Alibi Bucks
 Jul 4 - 10, 2019 
PRINT | EMAIL |

Baked Goods

Gestures and Moves

Lawmakers make weak signals

By
Baked Goods logo
Rob M.

A number of cannabis-related bills were introduced at the federal level last week, amid what seems to be a news storm that's built up over the past few months. It looks like cannabis is on everyone's mind—lawmakers and constituents alike. Recent political fisticuffs over the right to use CBD and the legalization of hemp has made the topic inescapable, and at every turn, it appears our leaders are coming over to the pro-cannabis side.

But the wheels of law can move slowly, dear reader, and we might not see federal cannabis legalization discussed seriously for a few years. According to Business Insider, Sen. Cory Booker of New Jersey—a noted friend of marijuana reform—said he was “absolutely disappointed” that the issue wasn't discussed at the first 2020 Democratic presidential debate, held last Wednesday. It's disappointing to me, because I expect the Dems to recognize a golden opportunity when it arises. Giving the 62 percent of Americans who approve of legalizing cannabis—according to a 2018 Pew Research poll—a reason to vote for your party could go a long way in keeping certain people from being reelected president.

In any case, three big pieces of legislation were introduced last week that could have a drastic effect on the marijuana industry and its consumers, if passed.

The first was a bill brought by our buddy Booker that would protect immigrants from being deported or denied citizenship over marijuana infractions. It's called the Remove Marijuana from Deportable Offenses Act. In April, the US Citizenship and Immigration Services pulished a memo that defended the current policy of denying citizenship to those involved in the cannabis industry. According to the memo, “an applicant who is involved in certain marijuana-related activities may lack good moral character if found to have violated federal law, even if such activity has been decriminalized under applicable state laws.” Yes. The USCIS believes those involved in the legal cannabis industry “may lack good moral character.”

Sen. Ron Wyden and Rep. Earl Blumenauer of Oregon introduced a bill that would allow states that have legalized cannabis to export the drug to other states where it's legal. This might sound crazy as hell, but it comes in the wake of state legislation passed in Oregon that makes it possible to export marijuana to other states. Apparently, oversaturation is damaging the market there, causing cannabis prices to drop dramatically.

Most notable, though, is new legislation that would authorize federal research into the medical efficacy of marijuana. The bill is the result of a bipartisan effort by Sens. Dianne Feinstein, Brian Schatz and Chuck Grassley. It would make it easier for researchers to apply to study the drug, encourage the US Food and Drug Administration to approve drugs derived from cannabis, allow doctors to discuss marijuana with patients and require the US Department of Health and Human Services to make a report on the health benefits and risks of marijuana. The HHS will also be required to report on how to overcome obstacles to effective cannabis research.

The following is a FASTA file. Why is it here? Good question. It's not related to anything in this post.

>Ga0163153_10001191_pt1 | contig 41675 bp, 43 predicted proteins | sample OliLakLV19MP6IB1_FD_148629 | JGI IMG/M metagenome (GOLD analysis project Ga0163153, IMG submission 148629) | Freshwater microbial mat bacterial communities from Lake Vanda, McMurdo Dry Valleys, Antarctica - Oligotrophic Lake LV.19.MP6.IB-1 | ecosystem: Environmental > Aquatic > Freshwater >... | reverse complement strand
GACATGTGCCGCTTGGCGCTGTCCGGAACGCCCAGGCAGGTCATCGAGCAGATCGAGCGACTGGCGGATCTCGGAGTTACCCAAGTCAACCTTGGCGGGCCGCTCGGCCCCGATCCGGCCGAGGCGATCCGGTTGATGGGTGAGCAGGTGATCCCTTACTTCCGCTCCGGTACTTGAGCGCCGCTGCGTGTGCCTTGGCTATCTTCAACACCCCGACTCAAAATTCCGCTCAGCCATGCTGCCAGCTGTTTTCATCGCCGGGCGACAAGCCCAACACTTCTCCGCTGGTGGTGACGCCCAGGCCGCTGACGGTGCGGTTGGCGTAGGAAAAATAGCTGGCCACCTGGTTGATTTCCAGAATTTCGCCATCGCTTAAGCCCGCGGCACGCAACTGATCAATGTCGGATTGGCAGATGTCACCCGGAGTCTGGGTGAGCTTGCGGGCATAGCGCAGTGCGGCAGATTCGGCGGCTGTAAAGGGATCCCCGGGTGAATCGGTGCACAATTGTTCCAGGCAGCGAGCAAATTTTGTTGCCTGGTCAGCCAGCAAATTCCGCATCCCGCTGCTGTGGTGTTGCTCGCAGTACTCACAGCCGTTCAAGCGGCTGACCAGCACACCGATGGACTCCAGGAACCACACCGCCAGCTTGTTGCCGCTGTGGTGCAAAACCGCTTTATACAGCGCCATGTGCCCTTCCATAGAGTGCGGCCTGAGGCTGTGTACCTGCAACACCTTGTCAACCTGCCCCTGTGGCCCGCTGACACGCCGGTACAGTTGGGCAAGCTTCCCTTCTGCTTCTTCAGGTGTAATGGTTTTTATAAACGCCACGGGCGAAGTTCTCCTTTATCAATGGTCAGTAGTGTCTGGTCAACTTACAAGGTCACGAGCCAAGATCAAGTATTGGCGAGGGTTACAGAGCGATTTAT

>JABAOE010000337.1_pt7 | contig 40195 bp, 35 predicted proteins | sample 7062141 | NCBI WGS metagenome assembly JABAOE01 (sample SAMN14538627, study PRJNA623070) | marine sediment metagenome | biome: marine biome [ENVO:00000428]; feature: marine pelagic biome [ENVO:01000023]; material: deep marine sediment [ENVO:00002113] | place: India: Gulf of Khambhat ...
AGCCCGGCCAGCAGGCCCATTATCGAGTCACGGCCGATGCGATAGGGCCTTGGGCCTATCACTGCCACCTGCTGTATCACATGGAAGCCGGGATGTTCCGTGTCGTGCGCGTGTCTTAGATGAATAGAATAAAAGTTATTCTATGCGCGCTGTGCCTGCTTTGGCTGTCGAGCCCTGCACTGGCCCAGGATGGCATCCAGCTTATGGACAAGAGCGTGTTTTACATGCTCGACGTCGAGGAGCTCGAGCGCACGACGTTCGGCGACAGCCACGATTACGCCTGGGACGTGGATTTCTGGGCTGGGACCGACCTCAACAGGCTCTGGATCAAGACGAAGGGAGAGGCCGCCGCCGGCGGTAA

Decrim Bill Goes Into Effect

A New Mexico law decriminalizing the possession of small amounts of cannabis went into effect this week. Senate Bill 323 was signed by the illustrious Gov. Michelle Lujan Grisham last April. The law states that offenders caught with less than a half ounce of cannabis or paraphernalia in their possession will be subject to a $50 fine and issued a penalty assessment (which is not considered a criminal conviction). First-time offenders with more than half an ounce but less than an ounce will be found guilty of a misdemeanor and punished with a fine of not less than $50 and not more than $100 or by imprisonment for no more than 15 days. First-time offenders with more than an ounce but less than eight ounces will be found guilty of a misdemeanor and punished with a fine of not less than $100 and not more than $1,000 or by imprisonment for less than a year. Anything more than that will be a fourth-degree felony.

This law went into effect this past Monday, and I'm sure it left many sighing in relief. According to NORML’s blog, New Mexico police made over 3,600 marijuana possession arrests during 2016.

Strain Corner

This week we dropped by CG (6614 Gulton Ct. NE) and found a crazy deal we couldn't pass up. An eighth of an ounce (3.5 grams) of a fresh new strain, Lemon OG (THC: 19.42%, CBD: 0.36%), was being sold for $20. It was a weekend-only special, and the budtender said he wasn't sure what the final price point would be.

This hybrid smelled sweet—sort of like a grapefruit—but with a hint of cat piss. It tasted like sour berries and went down smooth. The sativa side shined through with a most elevated mood, even bringing on a case of the giggles.

This strain is perfect for those suffering from depression or malaise. It was relaxing, but not overly heady or sedating—great flower for daytime use.


Leaflet logo
Sign me up for Leaflet: news updates and product reviews from Alibi's crack team of medical cannabis journalists.

Cannabis Trail Are you a cannabis business? Get yourself added to our New Mexico Cannabis Manual's Cannabis Trail map.
NEWSLETTERS Great Alibi stories, events and deals delivered to your inbox each week. No fooling!
View desktop version